Crocodylus anthropophagus (man-eating crocodile)

We often hear about man-eating crocodiles, but Crocodylus anthropophagus gets its name from the fact that it was a predator of extinct hominids in Tanzania around 1.8 million years ago. This discovery points to greater diversity in African fossil crocodiles than previously thought.

The type material of Crocodylus anthropophagus is at the National Natural History Museum in Arusha, Tanzania. Other referred material is in the Natural History Museum, London, and other museums in the USA and Cuba.

Species detail

  • Crocodylus niloticus
    Taxonomy

    Crocodylus anthropophagus is known from incomplete fossils. Find out what we know about its appearance and its relatives.

  • Homo habilis
    Distribution

    Crocodylus anthropophagus lived in fresh water swamps in northern Tanzania almost 2 million years ago. Find out more.

  • Paranthropus (Australopithecus) boisei
    Behaviour and biology

    Crocodylus anthropophagus lived alongside early humans and probably had a similar biology to living African crocodiles.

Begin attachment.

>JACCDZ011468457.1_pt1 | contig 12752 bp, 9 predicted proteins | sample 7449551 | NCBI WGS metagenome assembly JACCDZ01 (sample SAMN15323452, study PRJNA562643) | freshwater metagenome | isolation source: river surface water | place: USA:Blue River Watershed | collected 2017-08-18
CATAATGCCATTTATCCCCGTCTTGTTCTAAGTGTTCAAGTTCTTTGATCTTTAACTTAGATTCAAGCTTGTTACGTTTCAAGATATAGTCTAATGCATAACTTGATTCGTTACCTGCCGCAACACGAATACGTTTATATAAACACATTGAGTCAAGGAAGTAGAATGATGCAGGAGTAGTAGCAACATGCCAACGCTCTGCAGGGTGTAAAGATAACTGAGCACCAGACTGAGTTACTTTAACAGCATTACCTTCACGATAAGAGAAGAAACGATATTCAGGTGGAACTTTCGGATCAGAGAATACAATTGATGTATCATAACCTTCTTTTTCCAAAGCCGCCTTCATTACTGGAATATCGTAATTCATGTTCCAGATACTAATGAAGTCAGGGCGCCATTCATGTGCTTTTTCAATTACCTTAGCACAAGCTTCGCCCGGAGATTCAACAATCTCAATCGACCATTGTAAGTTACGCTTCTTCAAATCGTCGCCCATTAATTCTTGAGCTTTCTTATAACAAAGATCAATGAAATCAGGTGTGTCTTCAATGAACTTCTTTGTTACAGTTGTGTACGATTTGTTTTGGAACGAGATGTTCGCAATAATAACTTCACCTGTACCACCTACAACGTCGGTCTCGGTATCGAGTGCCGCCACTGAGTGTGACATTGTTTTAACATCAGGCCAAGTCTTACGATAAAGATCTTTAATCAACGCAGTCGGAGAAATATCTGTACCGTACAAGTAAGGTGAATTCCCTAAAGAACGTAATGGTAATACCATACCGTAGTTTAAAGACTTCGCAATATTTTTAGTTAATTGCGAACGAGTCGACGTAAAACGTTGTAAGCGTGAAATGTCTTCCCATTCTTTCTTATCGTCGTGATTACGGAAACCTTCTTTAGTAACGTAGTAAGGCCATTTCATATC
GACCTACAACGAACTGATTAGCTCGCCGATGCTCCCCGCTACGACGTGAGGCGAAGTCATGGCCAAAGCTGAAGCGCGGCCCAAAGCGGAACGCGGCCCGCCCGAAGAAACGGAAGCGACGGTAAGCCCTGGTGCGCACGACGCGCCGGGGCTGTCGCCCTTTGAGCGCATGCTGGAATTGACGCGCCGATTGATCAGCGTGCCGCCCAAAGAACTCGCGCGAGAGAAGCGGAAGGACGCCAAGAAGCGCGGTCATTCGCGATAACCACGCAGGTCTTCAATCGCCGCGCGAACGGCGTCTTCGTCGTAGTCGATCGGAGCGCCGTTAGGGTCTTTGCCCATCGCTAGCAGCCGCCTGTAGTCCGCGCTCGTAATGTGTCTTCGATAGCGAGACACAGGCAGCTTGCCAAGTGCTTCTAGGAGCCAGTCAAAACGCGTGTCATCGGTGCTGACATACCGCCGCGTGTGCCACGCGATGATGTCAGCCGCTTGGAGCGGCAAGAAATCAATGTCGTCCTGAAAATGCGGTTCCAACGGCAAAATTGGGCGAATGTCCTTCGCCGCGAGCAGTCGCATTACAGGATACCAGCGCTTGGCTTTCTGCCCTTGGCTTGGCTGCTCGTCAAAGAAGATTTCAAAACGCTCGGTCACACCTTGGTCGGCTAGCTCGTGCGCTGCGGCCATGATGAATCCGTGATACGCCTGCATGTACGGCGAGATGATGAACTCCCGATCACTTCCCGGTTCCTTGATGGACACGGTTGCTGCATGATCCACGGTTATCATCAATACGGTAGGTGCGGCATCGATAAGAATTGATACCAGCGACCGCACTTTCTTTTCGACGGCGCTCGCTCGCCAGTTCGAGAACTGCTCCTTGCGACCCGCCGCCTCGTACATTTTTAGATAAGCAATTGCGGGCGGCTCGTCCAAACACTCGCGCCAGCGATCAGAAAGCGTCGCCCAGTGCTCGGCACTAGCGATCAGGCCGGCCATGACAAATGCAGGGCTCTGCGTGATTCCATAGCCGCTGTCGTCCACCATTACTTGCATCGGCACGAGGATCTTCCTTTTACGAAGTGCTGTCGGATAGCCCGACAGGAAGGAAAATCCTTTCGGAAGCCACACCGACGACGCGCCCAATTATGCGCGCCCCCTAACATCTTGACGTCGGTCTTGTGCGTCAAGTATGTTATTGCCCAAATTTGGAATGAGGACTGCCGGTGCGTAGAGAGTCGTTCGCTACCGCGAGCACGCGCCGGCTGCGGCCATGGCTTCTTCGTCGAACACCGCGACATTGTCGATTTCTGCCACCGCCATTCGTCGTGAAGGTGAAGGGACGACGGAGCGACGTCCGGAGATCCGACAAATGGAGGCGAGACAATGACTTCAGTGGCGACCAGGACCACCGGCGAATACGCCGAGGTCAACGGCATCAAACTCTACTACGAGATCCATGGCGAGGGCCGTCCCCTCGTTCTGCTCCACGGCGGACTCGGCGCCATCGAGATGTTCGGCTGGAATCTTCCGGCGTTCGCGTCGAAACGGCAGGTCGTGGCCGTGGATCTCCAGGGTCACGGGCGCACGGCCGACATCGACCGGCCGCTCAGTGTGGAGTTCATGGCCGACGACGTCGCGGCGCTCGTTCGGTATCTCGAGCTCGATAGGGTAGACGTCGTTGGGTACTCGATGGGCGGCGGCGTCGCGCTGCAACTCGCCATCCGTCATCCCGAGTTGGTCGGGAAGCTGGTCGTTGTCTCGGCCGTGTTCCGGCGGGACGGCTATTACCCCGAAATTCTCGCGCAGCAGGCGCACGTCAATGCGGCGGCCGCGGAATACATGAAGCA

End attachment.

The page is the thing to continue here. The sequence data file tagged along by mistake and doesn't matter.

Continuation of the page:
Images

Voay robustus

Voay robustus, the extinct crocodile of Madagascar, is similar in appearance to Crocodylus anthropophagus.

© Ghedoghedo
Paranthropus (Australopithecus) boisei

The crocodile Crocodylus anthropophagus lived alongside small hominids such as Paranthropus (Australopithecus) boisei and Homo habilis. Fossil bones of at least 2 hominid individuals bear tooth marks characteristic of crocodile feeding. In both examples, each hominid lost its left foot in the encounter.

© Gunnar Ries Amphibol, Creative Commons Attribution-Share Alike 3.0 Unported
Homo habilis

This crocodile lived alongside the early humans Homo habilis and Paranthropus (Australopithecus) boisei.

© Creative Commons Attribution-Share Alike 3.0 Unported
Crocodylus niloticus

Crocodylus niloticus, the living Nile crocodile, may be closely related to Crocodylus anthropophagus.

© Hans Hillewaert, Creative Commons Attribution-Share Alike 3.0 Unported
About the author
Lorna Steel
Dr Lorna Steel

Curator, Palaeontology Vertebrates Curation Group.

A word from the author

"You can’t improve on Crocodylus anthropophagus as a species name - it does what it says on the tin!"

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References

Brochu, CA, Njau, J, Blumenschine, R J  and Densmore, L D (2010) A new horned crocodile from the Plio-Pleistocene hominid sites at Olduvai Gorge, Tanzania. PLoS ONE 5 (2):e9333. doi:10.1371/journal.pone.0009333